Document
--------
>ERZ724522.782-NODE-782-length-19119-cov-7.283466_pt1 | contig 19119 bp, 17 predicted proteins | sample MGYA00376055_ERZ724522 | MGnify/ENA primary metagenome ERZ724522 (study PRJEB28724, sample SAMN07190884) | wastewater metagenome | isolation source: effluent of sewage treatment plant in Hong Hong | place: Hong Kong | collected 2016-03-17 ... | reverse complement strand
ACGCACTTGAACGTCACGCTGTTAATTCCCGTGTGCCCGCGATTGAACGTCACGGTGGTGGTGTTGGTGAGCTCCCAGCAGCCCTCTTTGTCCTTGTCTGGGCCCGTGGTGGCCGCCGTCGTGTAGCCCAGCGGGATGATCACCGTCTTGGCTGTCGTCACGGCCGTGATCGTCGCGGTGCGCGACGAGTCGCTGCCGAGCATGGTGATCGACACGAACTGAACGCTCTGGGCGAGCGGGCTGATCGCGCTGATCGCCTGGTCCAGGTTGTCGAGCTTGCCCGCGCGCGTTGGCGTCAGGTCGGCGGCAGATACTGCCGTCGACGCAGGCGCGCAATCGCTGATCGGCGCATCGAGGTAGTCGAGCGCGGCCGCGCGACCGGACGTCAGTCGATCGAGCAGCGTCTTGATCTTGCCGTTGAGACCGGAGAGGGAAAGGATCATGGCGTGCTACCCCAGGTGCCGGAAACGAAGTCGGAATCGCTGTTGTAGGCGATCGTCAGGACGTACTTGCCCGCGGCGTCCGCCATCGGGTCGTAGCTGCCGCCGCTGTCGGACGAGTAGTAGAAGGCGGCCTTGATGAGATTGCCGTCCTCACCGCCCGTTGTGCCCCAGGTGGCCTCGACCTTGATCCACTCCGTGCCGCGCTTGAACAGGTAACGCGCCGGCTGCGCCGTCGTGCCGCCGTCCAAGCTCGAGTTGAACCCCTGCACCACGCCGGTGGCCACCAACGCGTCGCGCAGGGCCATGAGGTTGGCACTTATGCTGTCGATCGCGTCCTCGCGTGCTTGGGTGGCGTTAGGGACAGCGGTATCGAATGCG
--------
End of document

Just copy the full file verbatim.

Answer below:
>ERZ724522.782-NODE-782-length-19119-cov-7.283466_pt1 | contig 19119 bp, 17 predicted proteins | sample MGYA00376055_ERZ724522 | MGnify/ENA primary metagenome ERZ724522 (study PRJEB28724, sample SAMN07190884) | wastewater metagenome | isolation source: effluent of sewage treatment plant in Hong Hong | place: Hong Kong | collected 2016-03-17 ... | reverse complement strand
ACGCACTTGAACGTCACGCTGTTAATTCCCGTGTGCCCGCGATTGAACGTCACGGTGGTGGTGTTGGTGAGCTCCCAGCAGCCCTCTTTGTCCTTGTCTGGGCCCGTGGTGGCCGCCGTCGTGTAGCCCAGCGGGATGATCACCGTCTTGGCTGTCGTCACGGCCGTGATCGTCGCGGTGCGCGACGAGTCGCTGCCGAGCATGGTGATCGACACGAACTGAACGCTCTGGGCGAGCGGGCTGATCGCGCTGATCGCCTGGTCCAGGTTGTCGAGCTTGCCCGCGCGCGTTGGCGTCAGGTCGGCGGCAGATACTGCCGTCGACGCAGGCGCGCAATCGCTGATCGGCGCATCGAGGTAGTCGAGCGCGGCCGCGCGACCGGACGTCAGTCGATCGAGCAGCGTCTTGATCTTGCCGTTGAGACCGGAGAGGGAAAGGATCATGGCGTGCTACCCCAGGTGCCGGAAACGAAGTCGGAATCGCTGTTGTAGGCGATCGTCAGGACGTACTTGCCCGCGGCGTCCGCCATCGGGTCGTAGCTGCCGCCGCTGTCGGACGAGTAGTAGAAGGCGGCCTTGATGAGATTGCCGTCCTCACCGCCCGTTGTGCCCCAGGTGGCCTCGACCTTGATCCACTCCGTGCCGCGCTTGAACAGGTAACGCGCCGGCTGCGCCGTCGTGCCGCCGTCCAAGCTCGAGTTGAACCCCTGCACCACGCCGGTGGCCACCAACGCGTCGCGCAGGGCCATGAGGTTGGCACTTATGCTGTCGATCGCGTCCTCGCGTGCTTGGGTGGCGTTAGGGACAGCGGTATCGAATGCG